Current Event: Air Force Engineers develop BitTorrent sniffer

By ezwelty at 12:52 pm on March 13, 2009Comments Off on Current Event: Air Force Engineers develop BitTorrent sniffer

Original article:

The Air Force Institute of Technology has a new method for passive BitTorrent tracking. The system attempts to read the header of BitTorrent packets, and compare the hash in the packet to a known set of bad hashes. If a bad hash is matched, then the system logs it for future investigation. The system uses programmable FPGAs, and sniffing capacity tops out at 100Mbps.

Recent developments in traffic shaping / packet analysis have been largely spurred by large ISPs’ desire to limit user’s consumption of high-bandwidth services such as BitTorrent. Complaints towards users of BitTorrent include high bandwidth usage, as well as accusations of illegally sharing copyrighted material.

However, packet inspection at any level raises a number of privacy concerns, as systems at the ISP level would definitively be reading the data that flows through their network from an end user’s machine. This can either be malicious or not — it really depends on how ISPs use it. It seems like ISPs are highly motivated to keep traffic down so that they can keep their networks from becoming congested. However, no ISP customer can ever exceed the maximum amount of bandwidth that they are advertised to get. It seems like the ISPs are not being forthcoming about the real amount of bandwidth that they want customers to use.

Bandwidth isn’t the only issue, with litigation being handed out to file sharers. It’s in the ISP’s best interest to stay out of any legal issues they can, which also provides a good motivator for packet shaping BitTorrent traffic. However, given millions of motivated BitTorrent users versus companies with relatively limited resources, they are fighting an uphill battle that will not end up in their favor. This Air Force sniffing technology can’t detect encrypted BitTorrent packets, which compromise 25% of the BT traffic out there. As well, with projects such as OneSwarm, people can set up much more anonymous sharing networks between friends. The only way for corporations to survive file sharing is to adapt, like the Norwegian state broadcasting company did when it started offering its broadcasts as full, unencrypted downloads on its own hosted BitTorrent tracker.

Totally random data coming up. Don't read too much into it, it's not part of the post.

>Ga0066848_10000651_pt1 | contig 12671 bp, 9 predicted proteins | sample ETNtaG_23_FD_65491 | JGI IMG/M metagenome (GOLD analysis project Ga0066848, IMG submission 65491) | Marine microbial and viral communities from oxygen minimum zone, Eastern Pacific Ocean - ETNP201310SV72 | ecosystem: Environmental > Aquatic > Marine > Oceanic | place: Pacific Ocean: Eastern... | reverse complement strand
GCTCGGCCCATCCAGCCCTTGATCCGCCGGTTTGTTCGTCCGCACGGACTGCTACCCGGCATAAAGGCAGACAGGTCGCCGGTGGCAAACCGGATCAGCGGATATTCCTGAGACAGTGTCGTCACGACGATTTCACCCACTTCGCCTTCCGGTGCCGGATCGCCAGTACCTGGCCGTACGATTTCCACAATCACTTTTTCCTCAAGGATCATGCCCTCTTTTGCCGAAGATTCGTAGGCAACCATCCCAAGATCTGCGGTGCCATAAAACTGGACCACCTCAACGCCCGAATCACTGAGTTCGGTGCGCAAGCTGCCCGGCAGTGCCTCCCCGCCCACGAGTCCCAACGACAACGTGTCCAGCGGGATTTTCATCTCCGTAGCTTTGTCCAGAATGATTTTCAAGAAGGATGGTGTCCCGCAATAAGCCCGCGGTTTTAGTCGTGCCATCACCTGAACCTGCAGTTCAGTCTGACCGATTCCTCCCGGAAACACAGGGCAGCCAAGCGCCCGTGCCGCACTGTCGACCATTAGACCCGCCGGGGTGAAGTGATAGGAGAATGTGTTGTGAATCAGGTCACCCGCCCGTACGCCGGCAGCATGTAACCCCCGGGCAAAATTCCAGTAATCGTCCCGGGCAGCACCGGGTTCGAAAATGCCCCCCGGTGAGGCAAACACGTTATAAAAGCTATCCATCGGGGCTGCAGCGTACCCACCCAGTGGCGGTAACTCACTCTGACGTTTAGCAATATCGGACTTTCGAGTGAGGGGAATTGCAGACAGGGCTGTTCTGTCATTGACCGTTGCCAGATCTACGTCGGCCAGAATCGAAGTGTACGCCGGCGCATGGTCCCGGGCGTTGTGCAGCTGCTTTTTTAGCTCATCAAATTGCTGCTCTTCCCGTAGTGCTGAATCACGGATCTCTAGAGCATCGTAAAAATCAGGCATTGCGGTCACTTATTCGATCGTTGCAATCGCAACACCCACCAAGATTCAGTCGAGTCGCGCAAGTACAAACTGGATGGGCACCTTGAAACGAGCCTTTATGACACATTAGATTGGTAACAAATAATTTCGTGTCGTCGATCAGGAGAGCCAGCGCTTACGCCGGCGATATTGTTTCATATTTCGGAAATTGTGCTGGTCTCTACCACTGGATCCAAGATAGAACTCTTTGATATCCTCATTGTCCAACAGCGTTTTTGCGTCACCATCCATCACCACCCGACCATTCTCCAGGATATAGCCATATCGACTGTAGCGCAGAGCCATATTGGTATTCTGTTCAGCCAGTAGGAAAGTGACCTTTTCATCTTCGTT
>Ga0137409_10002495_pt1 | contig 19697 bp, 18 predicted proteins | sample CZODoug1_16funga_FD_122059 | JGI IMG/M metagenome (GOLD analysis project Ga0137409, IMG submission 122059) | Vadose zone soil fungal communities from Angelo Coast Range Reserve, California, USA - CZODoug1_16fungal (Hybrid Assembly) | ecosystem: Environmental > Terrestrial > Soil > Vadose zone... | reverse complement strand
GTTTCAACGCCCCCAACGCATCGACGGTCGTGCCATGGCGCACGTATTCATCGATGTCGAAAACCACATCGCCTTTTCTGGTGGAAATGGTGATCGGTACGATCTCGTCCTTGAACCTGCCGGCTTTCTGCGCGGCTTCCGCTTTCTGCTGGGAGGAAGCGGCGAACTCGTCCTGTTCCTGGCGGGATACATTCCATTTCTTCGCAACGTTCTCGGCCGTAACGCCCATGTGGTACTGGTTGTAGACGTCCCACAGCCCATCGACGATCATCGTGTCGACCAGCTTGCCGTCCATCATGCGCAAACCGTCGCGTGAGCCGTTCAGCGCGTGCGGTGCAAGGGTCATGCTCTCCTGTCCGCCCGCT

Filed under: Current Events,Ethics,Integrity,PrivacyComments Off on Current Event: Air Force Engineers develop BitTorrent sniffer

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